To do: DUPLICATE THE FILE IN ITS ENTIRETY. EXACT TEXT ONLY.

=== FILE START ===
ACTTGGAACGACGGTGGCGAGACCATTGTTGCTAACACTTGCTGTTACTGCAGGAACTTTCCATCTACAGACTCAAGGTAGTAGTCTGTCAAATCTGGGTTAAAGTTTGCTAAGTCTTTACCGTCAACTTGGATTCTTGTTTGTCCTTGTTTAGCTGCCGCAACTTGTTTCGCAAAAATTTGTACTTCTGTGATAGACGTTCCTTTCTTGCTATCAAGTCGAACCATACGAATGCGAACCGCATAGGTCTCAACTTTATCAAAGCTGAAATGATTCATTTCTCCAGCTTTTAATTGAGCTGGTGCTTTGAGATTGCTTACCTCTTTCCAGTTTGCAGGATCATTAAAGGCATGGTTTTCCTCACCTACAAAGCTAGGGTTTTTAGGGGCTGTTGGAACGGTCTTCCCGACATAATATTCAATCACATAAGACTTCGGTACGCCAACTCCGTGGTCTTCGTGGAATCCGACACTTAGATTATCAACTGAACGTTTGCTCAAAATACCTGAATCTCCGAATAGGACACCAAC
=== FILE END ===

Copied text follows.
ACTTGGAACGACGGTGGCGAGACCATTGTTGCTAACACTTGCTGTTACTGCAGGAACTTTCCATCTACAGACTCAAGGTAGTAGTCTGTCAAATCTGGGTTAAAGTTTGCTAAGTCTTTACCGTCAACTTGGATTCTTGTTTGTCCTTGTTTAGCTGCCGCAACTTGTTTCGCAAAAATTTGTACTTCTGTGATAGACGTTCCTTTCTTGCTATCAAGTCGAACCATACGAATGCGAACCGCATAGGTCTCAACTTTATCAAAGCTGAAATGATTCATTTCTCCAGCTTTTAATTGAGCTGGTGCTTTGAGATTGCTTACCTCTTTCCAGTTTGCAGGATCATTAAAGGCATGGTTTTCCTCACCTACAAAGCTAGGGTTTTTAGGGGCTGTTGGAACGGTCTTCCCGACATAATATTCAATCACATAAGACTTCGGTACGCCAACTCCGTGGTCTTCGTGGAATCCGACACTTAGATTATCAACTGAACGTTTGCTCAAAATACCTGAATCTCCGAATAGGACACCAAC